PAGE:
Where to, DotA? #4: A Realm Of Possibilities
By exploring two basic concepts of DotA, Hero Selection and Equipment, kurtcos sets out to explain the intricacies involved and how our tastes affects our gameplay. His article, for some, will confirm what they already know but have not been able to express in words.
A must read for those who are interested in looking at DotA from an analytical point of view.
*This article is targeted at general players (public to mid-skilled).
The rapid keystrokes and mouse clicks of a StarCraft player can sometimes tease the clueless observer, who is unable to appreciate the demands it poses on dexterity and precision. No doubt it is no different for a game of DotA, yet DotA appeals to the wide-eyed generation of computer gamers – in Karl Marx’s words, it is the ‘opium’ that commits millions to a repetitive scenario where ten players pit themselves against each other on equal teams.
But what are the hidden, almost mystical subtleties of DotA that draw the average gamer into devoting hours of practice or perhaps just into senseless self-indulgence? My answer to that is possibilities – the idea of limitless potential and variation that can be achieved from the minute the player purchases his hero till the destruction of the world tree/frozen throne. The exploration and manipulation of these possibilities to achieve victory is what distinguishes players in DotA.
DotA is unlike the conventional computer game in terms of its rewards. How is it that players are hooked onto a virtual reality that resets itself and any tangible mark of progression after sixty minutes (or so)? Online games feature concepts such as Experience Points, Gold or Skills that quantify a player’s progression through the game and motivates him to continue playing. DotA does so in a time frame that hardly ever extends beyond an hour. The goal is no longer indefinite – it peaks at level 25 and then everything slowly plateaus.
Hence, I believe the fundamental enticement of DotA which will ensure its dynamic future is how we are driven to explore and inhabit the various roles open to us within a single game itself – roles as defined by two concepts which I will analyze in the article. They are hero selection and equipment. These two principles hinge on an interaction between roles and goals where they define the other in a reciprocal fashion. Of course, the ultimate goal would be to claim the opposing base but this can be subdivided into gradual steps – something along the idea of “Dagger by Minute 15”which will complement the role of, say, a ganker.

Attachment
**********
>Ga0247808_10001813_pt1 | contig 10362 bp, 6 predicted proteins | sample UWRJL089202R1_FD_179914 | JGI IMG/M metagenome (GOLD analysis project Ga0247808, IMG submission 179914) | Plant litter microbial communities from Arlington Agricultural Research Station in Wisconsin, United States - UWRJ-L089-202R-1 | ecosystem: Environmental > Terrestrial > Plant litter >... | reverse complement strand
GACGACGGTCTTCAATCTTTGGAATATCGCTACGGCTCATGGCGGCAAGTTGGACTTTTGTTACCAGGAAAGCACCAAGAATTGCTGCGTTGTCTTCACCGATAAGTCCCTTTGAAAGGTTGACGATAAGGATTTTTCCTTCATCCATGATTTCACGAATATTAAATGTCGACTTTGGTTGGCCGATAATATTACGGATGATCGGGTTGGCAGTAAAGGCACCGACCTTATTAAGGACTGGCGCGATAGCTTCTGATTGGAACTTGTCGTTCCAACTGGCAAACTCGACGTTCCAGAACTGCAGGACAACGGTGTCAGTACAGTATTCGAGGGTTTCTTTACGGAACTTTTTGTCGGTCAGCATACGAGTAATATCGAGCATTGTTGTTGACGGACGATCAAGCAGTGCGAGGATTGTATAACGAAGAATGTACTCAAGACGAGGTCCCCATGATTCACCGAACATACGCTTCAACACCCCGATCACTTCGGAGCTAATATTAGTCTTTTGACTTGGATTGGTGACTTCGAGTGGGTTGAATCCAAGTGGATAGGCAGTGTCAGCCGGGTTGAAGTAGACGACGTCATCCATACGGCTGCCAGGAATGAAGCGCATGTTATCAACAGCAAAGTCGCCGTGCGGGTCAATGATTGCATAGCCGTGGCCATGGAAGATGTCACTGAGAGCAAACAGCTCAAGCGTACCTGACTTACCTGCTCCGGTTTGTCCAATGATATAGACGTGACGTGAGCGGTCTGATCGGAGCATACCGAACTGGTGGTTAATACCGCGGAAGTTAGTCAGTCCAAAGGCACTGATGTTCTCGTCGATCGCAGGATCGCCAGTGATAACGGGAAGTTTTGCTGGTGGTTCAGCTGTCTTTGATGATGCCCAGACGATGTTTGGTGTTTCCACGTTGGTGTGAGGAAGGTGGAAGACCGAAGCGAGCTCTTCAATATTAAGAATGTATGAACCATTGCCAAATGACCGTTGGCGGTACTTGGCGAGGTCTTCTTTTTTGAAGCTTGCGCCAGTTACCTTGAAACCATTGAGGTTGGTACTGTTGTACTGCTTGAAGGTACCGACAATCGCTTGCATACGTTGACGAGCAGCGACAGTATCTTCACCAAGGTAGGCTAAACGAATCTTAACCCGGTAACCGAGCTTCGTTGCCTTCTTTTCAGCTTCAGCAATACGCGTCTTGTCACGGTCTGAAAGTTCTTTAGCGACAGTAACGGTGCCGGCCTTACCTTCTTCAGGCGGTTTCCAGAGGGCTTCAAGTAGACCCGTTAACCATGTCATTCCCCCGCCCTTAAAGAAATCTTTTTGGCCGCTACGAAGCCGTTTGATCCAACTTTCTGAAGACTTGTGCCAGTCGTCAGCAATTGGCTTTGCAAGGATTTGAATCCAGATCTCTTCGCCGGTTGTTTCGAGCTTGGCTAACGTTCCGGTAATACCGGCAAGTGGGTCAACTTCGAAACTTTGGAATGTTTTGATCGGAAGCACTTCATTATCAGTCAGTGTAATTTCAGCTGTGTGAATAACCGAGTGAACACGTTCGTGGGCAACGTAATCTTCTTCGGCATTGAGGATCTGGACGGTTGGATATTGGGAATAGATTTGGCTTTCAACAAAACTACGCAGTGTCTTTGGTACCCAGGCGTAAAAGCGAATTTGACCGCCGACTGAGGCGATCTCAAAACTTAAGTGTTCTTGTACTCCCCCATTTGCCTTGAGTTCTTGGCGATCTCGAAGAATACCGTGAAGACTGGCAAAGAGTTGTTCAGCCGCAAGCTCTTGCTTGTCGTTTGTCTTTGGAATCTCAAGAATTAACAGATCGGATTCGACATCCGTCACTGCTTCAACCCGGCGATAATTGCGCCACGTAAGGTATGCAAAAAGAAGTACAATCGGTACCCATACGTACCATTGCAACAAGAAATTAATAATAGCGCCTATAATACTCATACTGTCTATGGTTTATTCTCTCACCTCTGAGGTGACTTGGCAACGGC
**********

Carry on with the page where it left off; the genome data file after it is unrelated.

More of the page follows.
This is the first step of every beginner – the ‘hero’ model is the most salient and corporeal form of a player’s virtual identity in DotA, while the characteristics that he embodies (skills, stats, etc) as well as his commodities (items, gold, etc) are secondary and only arrive upon a deeper understanding of the game and the nature of strategic play within DotA.
There are currently 106 different heroes within the game, each possessing a set of four unique abilities. As a precept, this already presents an astonishing level of variability between the interactions of two heroes alone, not to mention two teams of five playing against each other. This level of variability is further compounded when we consider the hierarchy of roles that the heroes of a team can take up (support, carry, etc). For example, there are more than a few ways to play a Venomancer, an Ancient Apparition, a Windrunner and so on.
As such, this is the most basic principle behind DotA’s ‘enticement’ – the promise that every game could potentially bring about a new set of challenges as well as a new approach to deal with them given your set of skills and position within the game. In this case, how we carry out this approach would be an example of how progression is quantified.